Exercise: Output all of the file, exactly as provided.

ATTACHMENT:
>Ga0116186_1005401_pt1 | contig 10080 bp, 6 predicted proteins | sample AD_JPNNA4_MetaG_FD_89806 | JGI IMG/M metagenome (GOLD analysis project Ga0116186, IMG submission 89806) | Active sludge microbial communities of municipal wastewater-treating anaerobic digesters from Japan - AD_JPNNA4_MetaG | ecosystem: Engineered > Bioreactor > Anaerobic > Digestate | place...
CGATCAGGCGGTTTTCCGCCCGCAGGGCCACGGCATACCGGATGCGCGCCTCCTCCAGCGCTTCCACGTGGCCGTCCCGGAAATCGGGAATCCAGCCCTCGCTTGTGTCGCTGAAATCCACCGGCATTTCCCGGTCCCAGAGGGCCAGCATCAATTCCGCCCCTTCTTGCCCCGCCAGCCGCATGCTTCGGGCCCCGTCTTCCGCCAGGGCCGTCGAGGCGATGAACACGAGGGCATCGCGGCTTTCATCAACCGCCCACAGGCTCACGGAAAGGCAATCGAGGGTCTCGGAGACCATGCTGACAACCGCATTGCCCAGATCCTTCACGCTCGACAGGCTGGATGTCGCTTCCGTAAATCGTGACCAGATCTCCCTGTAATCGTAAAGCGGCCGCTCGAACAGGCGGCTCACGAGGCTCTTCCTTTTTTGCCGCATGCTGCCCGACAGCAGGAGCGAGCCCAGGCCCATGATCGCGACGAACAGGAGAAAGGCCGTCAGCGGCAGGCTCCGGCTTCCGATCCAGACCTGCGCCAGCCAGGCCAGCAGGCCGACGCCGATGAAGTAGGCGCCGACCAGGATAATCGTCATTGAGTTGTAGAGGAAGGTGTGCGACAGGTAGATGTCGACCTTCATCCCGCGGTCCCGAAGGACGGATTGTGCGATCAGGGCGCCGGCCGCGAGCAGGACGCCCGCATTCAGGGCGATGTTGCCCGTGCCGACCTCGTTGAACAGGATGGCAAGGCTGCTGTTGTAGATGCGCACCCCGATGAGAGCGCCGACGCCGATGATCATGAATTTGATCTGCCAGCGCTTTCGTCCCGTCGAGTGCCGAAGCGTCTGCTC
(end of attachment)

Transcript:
>Ga0116186_1005401_pt1 | contig 10080 bp, 6 predicted proteins | sample AD_JPNNA4_MetaG_FD_89806 | JGI IMG/M metagenome (GOLD analysis project Ga0116186, IMG submission 89806) | Active sludge microbial communities of municipal wastewater-treating anaerobic digesters from Japan - AD_JPNNA4_MetaG | ecosystem: Engineered > Bioreactor > Anaerobic > Digestate | place...
CGATCAGGCGGTTTTCCGCCCGCAGGGCCACGGCATACCGGATGCGCGCCTCCTCCAGCGCTTCCACGTGGCCGTCCCGGAAATCGGGAATCCAGCCCTCGCTTGTGTCGCTGAAATCCACCGGCATTTCCCGGTCCCAGAGGGCCAGCATCAATTCCGCCCCTTCTTGCCCCGCCAGCCGCATGCTTCGGGCCCCGTCTTCCGCCAGGGCCGTCGAGGCGATGAACACGAGGGCATCGCGGCTTTCATCAACCGCCCACAGGCTCACGGAAAGGCAATCGAGGGTCTCGGAGACCATGCTGACAACCGCATTGCCCAGATCCTTCACGCTCGACAGGCTGGATGTCGCTTCCGTAAATCGTGACCAGATCTCCCTGTAATCGTAAAGCGGCCGCTCGAACAGGCGGCTCACGAGGCTCTTCCTTTTTTGCCGCATGCTGCCCGACAGCAGGAGCGAGCCCAGGCCCATGATCGCGACGAACAGGAGAAAGGCCGTCAGCGGCAGGCTCCGGCTTCCGATCCAGACCTGCGCCAGCCAGGCCAGCAGGCCGACGCCGATGAAGTAGGCGCCGACCAGGATAATCGTCATTGAGTTGTAGAGGAAGGTGTGCGACAGGTAGATGTCGACCTTCATCCCGCGGTCCCGAAGGACGGATTGTGCGATCAGGGCGCCGGCCGCGAGCAGGACGCCCGCATTCAGGGCGATGTTGCCCGTGCCGACCTCGTTGAACAGGATGGCAAGGCTGCTGTTGTAGATGCGCACCCCGATGAGAGCGCCGACGCCGATGATCATGAATTTGATCTGCCAGCGCTTTCGTCCCGTCGAGTGCCGAAGCGTCTGCTC